that keep the government up and running, only six have passed the house of representatives and then have passed the united states senate. at this particular point, we are a long way off in the next five days at congress is in session to pass all those bills. it is clear that we will end up having to do something that we tol a continuing resolution avoid a shutdown. that requires passing an omnibus bill that will keep funding at the current year's level going forward or we will have a shutdown. host: with a couple weeks left in the fiscal year, what are the main sticking points? how come only half of the bills have been acted on? guest: the usual problems that we have in terms of deciding what level of funding the federal government should be operating at. forth aident had put budget back in the spring that increased funding for appropriations above what we
call the caps that were established back in the 2011 agreement. congress wants to stay at those caps. the differences are around $40 billion in differences. the first issue is that we have a difference of opinion between the administration and the congress and what level of increased funding should happen in 2016. the second issue here is while congress,ship in speaker boehner and mitch mcconnell, clearly do not want to have a government shutdown operational,rnment the difficulty has come up with the issues such as planned parenthood, which i know you will be talking about later. that is funding for planned parenthood. the confederate flag issue came up earlier this year. we have other issues and programs like the iran nuclear deal. all those provide opportunities for members of congress to offer amendments to this continuing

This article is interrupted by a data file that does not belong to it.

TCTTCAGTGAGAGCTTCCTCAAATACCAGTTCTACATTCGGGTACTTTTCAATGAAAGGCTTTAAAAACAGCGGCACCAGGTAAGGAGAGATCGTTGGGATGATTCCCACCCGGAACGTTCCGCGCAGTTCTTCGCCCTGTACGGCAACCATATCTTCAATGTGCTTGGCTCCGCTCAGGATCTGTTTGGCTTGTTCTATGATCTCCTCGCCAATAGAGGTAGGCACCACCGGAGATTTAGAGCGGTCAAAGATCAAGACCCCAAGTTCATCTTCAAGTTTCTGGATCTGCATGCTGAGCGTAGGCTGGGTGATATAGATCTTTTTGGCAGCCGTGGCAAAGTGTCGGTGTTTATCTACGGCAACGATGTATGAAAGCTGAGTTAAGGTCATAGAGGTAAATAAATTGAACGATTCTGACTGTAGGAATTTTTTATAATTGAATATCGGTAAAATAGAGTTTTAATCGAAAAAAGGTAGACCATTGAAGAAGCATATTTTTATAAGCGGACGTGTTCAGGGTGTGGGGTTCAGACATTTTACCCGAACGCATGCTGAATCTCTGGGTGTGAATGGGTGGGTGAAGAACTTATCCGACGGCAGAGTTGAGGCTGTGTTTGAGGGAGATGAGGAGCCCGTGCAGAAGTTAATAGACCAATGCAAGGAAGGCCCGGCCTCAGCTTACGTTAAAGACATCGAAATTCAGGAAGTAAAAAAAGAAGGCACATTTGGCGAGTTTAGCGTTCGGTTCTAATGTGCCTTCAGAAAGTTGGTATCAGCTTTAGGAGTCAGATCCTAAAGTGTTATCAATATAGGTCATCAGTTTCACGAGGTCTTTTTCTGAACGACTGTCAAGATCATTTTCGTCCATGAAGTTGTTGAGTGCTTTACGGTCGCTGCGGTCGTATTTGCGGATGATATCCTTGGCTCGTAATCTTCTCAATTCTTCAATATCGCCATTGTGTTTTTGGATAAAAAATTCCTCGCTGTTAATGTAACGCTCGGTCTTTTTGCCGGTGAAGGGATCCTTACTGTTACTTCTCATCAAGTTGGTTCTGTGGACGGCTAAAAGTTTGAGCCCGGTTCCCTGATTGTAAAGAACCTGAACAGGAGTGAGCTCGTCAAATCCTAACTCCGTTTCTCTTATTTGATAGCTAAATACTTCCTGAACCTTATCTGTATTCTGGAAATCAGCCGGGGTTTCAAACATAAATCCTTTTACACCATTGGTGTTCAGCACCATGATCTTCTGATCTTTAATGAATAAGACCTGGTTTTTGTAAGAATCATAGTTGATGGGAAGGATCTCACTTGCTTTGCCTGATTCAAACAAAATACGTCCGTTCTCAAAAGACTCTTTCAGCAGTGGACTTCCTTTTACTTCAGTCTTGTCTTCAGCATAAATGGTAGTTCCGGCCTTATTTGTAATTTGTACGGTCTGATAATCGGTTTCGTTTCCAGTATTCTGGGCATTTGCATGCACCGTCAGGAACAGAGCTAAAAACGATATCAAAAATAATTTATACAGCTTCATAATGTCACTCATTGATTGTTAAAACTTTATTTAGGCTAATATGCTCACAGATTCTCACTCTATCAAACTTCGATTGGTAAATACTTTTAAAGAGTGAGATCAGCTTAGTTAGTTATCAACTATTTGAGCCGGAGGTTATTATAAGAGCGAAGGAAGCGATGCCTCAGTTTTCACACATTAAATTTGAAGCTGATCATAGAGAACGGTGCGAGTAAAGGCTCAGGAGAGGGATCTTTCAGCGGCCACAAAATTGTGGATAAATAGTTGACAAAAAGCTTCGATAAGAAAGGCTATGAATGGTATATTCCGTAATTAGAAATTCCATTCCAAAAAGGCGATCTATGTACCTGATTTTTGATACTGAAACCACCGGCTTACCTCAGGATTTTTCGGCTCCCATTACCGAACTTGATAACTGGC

resolution and that is what creates the problem here is actually even passing a simple, clean, continuing resolution to keep government-funded. host: we put the phone numbers on the bottom of the screen for our guest william hoagland. the budget deadlines, the sequester, all these fiscal matters we are talking about. the debt ceiling as well. guest: that is another issue that comes up at the end of october and early november. according to the administration, the bipartisan policy center the least we can get it to the middle of november or december and that is another issue we have to deal with. host: here are the phone numbers. .emocrats (202) 748-8000 republicans, (202) 748-8001.
also send a tweet and i want to ask you how a cr works. does it increase or decrease? how does it work? guest: continuing resolutions mean what the term implies. it would occur at the current level. you simply continue straight lining those fun things into 2016. a continuing resolution can be for two weeks or three weeks and it can also be for a full year. it just depends on the decisions that they make here in terms of that length of time. tore could be adjustments the continuing resolution, but historically, a continuing resolution follows exactly what the term means -- funding programs where they currently are. host: who would like and dislike continuing resolutions? [laughter] guest: very good question.